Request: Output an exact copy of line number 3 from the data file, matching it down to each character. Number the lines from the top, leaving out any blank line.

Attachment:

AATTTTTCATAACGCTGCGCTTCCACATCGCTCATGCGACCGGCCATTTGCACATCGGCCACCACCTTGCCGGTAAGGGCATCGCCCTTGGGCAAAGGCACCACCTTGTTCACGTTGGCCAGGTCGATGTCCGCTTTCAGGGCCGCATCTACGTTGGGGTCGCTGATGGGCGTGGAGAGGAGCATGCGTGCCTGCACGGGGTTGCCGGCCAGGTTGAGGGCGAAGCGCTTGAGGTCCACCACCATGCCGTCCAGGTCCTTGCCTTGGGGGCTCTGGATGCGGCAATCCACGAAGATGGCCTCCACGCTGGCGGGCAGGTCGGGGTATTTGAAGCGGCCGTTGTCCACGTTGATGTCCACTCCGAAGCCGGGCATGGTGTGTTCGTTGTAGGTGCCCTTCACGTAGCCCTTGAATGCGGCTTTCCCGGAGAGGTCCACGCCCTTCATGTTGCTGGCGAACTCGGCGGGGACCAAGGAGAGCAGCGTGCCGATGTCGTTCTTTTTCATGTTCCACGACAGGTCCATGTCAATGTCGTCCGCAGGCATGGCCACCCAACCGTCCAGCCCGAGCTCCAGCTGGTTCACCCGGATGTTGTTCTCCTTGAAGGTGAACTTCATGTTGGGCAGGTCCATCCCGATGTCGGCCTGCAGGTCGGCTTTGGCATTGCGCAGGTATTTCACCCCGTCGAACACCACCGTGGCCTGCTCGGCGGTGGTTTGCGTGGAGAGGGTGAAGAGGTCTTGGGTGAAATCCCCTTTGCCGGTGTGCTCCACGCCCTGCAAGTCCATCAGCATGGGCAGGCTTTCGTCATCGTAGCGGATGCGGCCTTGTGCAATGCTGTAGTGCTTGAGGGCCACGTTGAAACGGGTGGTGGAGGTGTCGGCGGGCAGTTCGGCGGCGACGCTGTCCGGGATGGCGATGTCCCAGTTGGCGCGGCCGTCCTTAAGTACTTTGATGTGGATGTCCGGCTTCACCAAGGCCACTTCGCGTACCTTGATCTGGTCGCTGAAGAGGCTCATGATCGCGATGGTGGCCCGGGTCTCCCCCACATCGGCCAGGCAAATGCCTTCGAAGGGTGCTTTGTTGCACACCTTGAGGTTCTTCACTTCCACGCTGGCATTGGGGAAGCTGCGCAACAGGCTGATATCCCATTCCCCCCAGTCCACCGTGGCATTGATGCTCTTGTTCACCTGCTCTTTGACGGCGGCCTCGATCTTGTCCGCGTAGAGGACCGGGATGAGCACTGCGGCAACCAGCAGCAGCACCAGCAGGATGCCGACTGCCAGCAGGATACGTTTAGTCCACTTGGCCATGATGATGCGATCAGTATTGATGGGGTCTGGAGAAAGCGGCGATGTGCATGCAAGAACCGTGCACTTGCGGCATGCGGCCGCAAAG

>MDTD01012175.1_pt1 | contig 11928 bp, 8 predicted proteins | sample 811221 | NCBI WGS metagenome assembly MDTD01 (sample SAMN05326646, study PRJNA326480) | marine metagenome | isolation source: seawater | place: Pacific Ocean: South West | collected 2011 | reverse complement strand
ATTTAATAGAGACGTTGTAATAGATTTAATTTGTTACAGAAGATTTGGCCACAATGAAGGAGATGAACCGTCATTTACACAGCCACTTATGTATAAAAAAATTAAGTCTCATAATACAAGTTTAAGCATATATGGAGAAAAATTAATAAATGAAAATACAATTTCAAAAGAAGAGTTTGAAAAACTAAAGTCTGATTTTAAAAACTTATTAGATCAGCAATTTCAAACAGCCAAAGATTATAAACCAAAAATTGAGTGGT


ATTTAATAGAGACGTTGTAATAGATTTAATTTGTTACAGAAGATTTGGCCACAATGAAGGAGATGAACCGTCATTTACACAGCCACTTATGTATAAAAAAATTAAGTCTCATAATACAAGTTTAAGCATATATGGAGAAAAATTAATAAATGAAAATACAATTTCAAAAGAAGAGTTTGAAAAACTAAAGTCTGATTTTAAAAACTTATTAGATCAGCAATTTCAAACAGCCAAAGATTATAAACCAAAAATTGAGTGGT